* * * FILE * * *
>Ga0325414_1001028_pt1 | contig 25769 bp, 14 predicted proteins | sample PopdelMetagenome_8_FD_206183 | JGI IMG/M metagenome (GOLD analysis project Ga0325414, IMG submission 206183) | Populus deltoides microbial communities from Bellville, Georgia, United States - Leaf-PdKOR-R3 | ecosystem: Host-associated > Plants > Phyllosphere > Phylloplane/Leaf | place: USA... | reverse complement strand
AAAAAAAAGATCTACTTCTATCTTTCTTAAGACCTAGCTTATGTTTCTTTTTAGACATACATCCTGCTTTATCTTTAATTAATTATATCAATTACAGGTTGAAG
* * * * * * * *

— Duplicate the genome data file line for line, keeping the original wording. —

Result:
>Ga0325414_1001028_pt1 | contig 25769 bp, 14 predicted proteins | sample PopdelMetagenome_8_FD_206183 | JGI IMG/M metagenome (GOLD analysis project Ga0325414, IMG submission 206183) | Populus deltoides microbial communities from Bellville, Georgia, United States - Leaf-PdKOR-R3 | ecosystem: Host-associated > Plants > Phyllosphere > Phylloplane/Leaf | place: USA... | reverse complement strand
AAAAAAAAGATCTACTTCTATCTTTCTTAAGACCTAGCTTATGTTTCTTTTTAGACATACATCCTGCTTTATCTTTAATTAATTATATCAATTACAGGTTGAAG